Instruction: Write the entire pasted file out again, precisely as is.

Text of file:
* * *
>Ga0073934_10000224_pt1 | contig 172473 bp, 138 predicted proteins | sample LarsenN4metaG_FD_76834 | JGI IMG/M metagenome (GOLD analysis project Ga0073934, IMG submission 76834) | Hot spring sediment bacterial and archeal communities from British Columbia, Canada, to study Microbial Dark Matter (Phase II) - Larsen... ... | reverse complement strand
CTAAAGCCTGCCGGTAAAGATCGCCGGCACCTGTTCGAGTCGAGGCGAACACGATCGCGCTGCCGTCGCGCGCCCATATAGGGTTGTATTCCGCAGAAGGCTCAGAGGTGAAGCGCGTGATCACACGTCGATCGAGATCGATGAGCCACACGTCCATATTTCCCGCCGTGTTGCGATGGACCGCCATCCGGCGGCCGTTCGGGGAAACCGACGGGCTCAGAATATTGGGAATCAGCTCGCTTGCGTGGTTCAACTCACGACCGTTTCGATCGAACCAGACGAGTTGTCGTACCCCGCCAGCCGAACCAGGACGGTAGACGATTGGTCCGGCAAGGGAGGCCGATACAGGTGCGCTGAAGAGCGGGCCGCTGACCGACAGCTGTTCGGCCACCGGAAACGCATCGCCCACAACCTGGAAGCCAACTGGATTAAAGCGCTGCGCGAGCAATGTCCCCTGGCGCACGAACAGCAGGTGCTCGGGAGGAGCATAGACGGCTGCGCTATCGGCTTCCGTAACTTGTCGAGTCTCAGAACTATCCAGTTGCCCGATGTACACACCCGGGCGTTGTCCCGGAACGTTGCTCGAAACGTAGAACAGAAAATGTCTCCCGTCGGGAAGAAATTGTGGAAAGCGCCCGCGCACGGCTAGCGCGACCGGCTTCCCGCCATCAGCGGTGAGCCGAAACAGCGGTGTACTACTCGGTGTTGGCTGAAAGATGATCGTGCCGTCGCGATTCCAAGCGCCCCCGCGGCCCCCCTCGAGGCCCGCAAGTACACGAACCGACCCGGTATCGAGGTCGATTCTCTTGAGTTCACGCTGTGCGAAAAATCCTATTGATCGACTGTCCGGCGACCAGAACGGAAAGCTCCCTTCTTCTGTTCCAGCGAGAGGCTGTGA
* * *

>Ga0073934_10000224_pt1 | contig 172473 bp, 138 predicted proteins | sample LarsenN4metaG_FD_76834 | JGI IMG/M metagenome (GOLD analysis project Ga0073934, IMG submission 76834) | Hot spring sediment bacterial and archeal communities from British Columbia, Canada, to study Microbial Dark Matter (Phase II) - Larsen... ... | reverse complement strand
CTAAAGCCTGCCGGTAAAGATCGCCGGCACCTGTTCGAGTCGAGGCGAACACGATCGCGCTGCCGTCGCGCGCCCATATAGGGTTGTATTCCGCAGAAGGCTCAGAGGTGAAGCGCGTGATCACACGTCGATCGAGATCGATGAGCCACACGTCCATATTTCCCGCCGTGTTGCGATGGACCGCCATCCGGCGGCCGTTCGGGGAAACCGACGGGCTCAGAATATTGGGAATCAGCTCGCTTGCGTGGTTCAACTCACGACCGTTTCGATCGAACCAGACGAGTTGTCGTACCCCGCCAGCCGAACCAGGACGGTAGACGATTGGTCCGGCAAGGGAGGCCGATACAGGTGCGCTGAAGAGCGGGCCGCTGACCGACAGCTGTTCGGCCACCGGAAACGCATCGCCCACAACCTGGAAGCCAACTGGATTAAAGCGCTGCGCGAGCAATGTCCCCTGGCGCACGAACAGCAGGTGCTCGGGAGGAGCATAGACGGCTGCGCTATCGGCTTCCGTAACTTGTCGAGTCTCAGAACTATCCAGTTGCCCGATGTACACACCCGGGCGTTGTCCCGGAACGTTGCTCGAAACGTAGAACAGAAAATGTCTCCCGTCGGGAAGAAATTGTGGAAAGCGCCCGCGCACGGCTAGCGCGACCGGCTTCCCGCCATCAGCGGTGAGCCGAAACAGCGGTGTACTACTCGGTGTTGGCTGAAAGATGATCGTGCCGTCGCGATTCCAAGCGCCCCCGCGGCCCCCCTCGAGGCCCGCAAGTACACGAACCGACCCGGTATCGAGGTCGATTCTCTTGAGTTCACGCTGTGCGAAAAATCCTATTGATCGACTGTCCGGCGACCAGAACGGAAAGCTCCCTTCTTCTGTTCCAGCGAGAGGCTGTGA